The Magical Moonshine Theatre has a new show. Tired of building large shows, which are getting hard to sell, they’ve spawned a European style circus! But one small enough to be called “table top”-although it is performed in a stage which resembles a tall, canopied espresso cart-with an incredibly unique cast of puppets performing totally familiar acts (which is how they get away with it…audience recognition that is!)

Our special Puppetry-Guild-gets-a-discount day was their fourth performance. It will gain polish with repetition before audiences, but can never be shrink wrapped like ordinary veggies can be. The format is ripe for constant tinkering with-adding, reworking, deleting acts-and utilizing the surprising imaginations of Michael and Valerie Nelson. “Cirque du Café” is all about foodstuff (a banana sword swallower, high diving olives, and at-risk eggs) and kitchen implements (an egg beater ring master, loincloth-clad sugar dispenser strong men, and a tea ball high wire act). “Tacobell’s Cannon” is a clown act featuring a champagne bottle which literally shoots its cork, whereby the puppeteers, their accordionist, and by happenstance, an eager audience member with empty cup, all took a “bubbly break.”

The “Cirque” appeared in the “Wine Garden” restaurant (great food) in Yountville on December 4, 2005, with an equally full and enthusiastic house on the 11th. A whole shopping cartful of venues awaits this small show; cafes and restaurants, food fairs, culinary schools, tasting rooms, and honorary dinners, but probably not BBQs-which are usually held out of doors-unless they can set up in the pool house. Of course each performance space offers its challenges as we in the biz know only all too well. Here they were wedged into a corner by a chandelier which threatened their canopy. This gave the puppeteers such minimal space behind the stage that they needed skyhooks to keep their balance while passing each other. To accommodate their full house, the rows of chairs had to be at right angles to each other, with the stage catywampus across the area where the two sections of seating intersected. An intruding corner of the wet bar dictated this arrangement.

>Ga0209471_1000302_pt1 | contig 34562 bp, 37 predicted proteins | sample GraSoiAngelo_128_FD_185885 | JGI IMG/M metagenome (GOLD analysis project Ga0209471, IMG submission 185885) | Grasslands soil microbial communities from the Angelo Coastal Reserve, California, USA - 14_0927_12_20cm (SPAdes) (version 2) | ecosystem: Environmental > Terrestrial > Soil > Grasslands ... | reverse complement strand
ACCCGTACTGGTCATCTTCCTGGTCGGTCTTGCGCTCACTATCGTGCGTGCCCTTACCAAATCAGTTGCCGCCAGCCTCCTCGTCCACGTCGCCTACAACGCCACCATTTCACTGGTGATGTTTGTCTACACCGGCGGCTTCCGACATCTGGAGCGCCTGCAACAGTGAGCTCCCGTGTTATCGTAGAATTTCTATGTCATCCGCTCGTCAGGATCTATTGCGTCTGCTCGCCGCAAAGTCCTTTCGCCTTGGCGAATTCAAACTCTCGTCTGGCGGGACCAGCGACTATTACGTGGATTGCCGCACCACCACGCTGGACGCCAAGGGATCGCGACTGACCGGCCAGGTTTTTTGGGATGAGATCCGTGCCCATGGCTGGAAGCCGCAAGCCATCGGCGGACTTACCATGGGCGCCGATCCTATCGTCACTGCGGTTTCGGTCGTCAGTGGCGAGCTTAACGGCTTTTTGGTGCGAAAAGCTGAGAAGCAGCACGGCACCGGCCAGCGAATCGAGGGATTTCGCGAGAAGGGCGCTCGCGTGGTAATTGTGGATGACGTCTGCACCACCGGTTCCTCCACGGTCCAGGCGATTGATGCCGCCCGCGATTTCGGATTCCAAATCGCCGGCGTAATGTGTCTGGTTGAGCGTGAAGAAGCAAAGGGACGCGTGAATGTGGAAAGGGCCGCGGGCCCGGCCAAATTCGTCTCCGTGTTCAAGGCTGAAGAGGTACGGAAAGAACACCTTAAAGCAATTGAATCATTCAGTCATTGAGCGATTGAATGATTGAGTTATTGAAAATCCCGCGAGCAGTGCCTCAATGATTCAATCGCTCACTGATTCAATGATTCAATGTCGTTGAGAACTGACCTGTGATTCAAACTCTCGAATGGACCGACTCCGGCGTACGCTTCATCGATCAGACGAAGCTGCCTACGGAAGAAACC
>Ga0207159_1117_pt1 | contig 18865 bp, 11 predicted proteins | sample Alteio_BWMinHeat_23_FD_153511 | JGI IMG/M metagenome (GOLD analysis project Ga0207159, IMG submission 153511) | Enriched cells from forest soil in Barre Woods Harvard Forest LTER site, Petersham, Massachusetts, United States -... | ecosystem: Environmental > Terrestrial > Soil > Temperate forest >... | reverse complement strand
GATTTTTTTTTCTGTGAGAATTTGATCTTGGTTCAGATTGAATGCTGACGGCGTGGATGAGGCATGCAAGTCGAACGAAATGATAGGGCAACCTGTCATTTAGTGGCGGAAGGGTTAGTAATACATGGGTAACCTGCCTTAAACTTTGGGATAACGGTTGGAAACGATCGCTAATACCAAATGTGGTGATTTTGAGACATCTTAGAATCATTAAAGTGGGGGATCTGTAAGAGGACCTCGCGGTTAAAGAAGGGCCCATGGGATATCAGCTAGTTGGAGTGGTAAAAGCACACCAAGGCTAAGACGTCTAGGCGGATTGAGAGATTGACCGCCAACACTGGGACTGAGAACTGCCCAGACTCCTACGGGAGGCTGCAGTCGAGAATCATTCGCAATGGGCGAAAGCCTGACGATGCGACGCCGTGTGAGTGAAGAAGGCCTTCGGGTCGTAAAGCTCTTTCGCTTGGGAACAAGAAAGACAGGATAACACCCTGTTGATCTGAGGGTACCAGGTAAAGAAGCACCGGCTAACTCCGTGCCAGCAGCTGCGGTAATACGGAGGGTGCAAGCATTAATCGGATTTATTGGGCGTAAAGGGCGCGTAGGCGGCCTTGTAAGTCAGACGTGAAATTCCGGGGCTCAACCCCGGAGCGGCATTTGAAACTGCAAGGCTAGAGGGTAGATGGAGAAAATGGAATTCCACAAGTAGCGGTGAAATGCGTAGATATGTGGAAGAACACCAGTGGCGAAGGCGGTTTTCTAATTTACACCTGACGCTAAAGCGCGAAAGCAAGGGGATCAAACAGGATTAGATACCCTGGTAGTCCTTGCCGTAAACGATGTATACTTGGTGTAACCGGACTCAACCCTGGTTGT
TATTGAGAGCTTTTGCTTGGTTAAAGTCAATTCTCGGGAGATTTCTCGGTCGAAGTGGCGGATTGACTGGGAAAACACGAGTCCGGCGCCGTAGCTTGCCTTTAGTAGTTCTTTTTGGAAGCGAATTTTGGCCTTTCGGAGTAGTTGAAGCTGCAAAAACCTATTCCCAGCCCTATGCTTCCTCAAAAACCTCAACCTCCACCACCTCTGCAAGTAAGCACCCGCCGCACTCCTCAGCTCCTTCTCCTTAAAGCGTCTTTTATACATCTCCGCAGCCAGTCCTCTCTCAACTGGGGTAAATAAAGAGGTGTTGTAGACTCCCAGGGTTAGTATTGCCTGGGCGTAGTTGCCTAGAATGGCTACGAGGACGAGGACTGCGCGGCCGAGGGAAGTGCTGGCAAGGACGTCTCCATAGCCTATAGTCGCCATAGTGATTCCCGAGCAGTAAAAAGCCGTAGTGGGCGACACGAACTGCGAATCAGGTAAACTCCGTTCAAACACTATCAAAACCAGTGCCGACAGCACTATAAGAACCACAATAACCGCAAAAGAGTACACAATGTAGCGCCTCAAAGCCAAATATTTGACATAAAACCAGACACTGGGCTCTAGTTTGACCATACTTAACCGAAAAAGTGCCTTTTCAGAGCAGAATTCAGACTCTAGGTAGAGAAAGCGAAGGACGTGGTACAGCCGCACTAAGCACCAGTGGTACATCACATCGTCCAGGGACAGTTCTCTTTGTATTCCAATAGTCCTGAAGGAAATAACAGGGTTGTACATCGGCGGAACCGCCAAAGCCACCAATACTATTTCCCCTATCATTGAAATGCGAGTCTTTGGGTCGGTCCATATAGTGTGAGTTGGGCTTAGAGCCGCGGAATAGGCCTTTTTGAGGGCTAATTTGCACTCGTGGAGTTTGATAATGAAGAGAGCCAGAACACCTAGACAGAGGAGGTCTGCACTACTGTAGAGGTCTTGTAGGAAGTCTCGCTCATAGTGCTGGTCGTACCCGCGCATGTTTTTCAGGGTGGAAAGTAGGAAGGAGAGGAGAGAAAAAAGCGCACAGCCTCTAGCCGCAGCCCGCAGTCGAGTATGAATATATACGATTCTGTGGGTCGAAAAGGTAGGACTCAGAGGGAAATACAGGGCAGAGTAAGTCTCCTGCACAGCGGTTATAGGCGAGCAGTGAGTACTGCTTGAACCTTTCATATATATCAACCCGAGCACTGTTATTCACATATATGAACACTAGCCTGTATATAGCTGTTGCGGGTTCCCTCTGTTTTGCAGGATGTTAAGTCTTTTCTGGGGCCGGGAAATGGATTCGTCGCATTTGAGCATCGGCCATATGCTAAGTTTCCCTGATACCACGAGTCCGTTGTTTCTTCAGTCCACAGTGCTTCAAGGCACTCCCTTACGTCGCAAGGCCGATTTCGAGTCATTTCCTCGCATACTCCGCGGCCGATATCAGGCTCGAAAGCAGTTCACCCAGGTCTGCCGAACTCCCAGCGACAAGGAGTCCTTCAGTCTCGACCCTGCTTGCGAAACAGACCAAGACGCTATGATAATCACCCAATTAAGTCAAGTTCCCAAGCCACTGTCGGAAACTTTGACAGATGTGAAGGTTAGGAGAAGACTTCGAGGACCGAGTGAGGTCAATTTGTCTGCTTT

Previously unknown talents of Valerie surfaced with her sultry singing and her luscious body language while manipulating “Mme. Baguette”, a seductive loaf of French bread. Steve Ventrello, local vintner, accompanied all the acts with a lively and well played accordion. By performing live he could watch the action and pace the music to the moment. Bravo!

The audience was mostly fun loving adults with a few families. The youngest member was an under two years toddler who amazingly was mesmerized by the show, and quiet, for fifty minutes of the hour. Wise parent departed with her at that point. During the act, “L’Amour Tragique”, a red nosed clown constructed from a paper cup is hopelessly in love with a china cup. Spurned, he then jumps off the high dive onto a sharp menu spindle below. As his head is pierced clear through in two places, one woman gasped, clearly shocked, “Oh My God! That’s HORRIBLE!” then tittered as she realized it was only a disposable cup indeed.
Sitting next to me was a man also taking notes on the puppet show. I was informed later that he, L. Pierce Carson, is theatre reviewer for the local “Register” newspaper and first reviewed Valerie when she was in her high school’s musicals. He did review Magical Moonshine Theatre’s production of “Orpheus Descending” a few decades ago, but never since. He wrote a delightful review this time which conveyed the whimsy and fun of their new show, entitled, “Wine country puppeteers back at home with amusing, clever tabletop circus tribute.”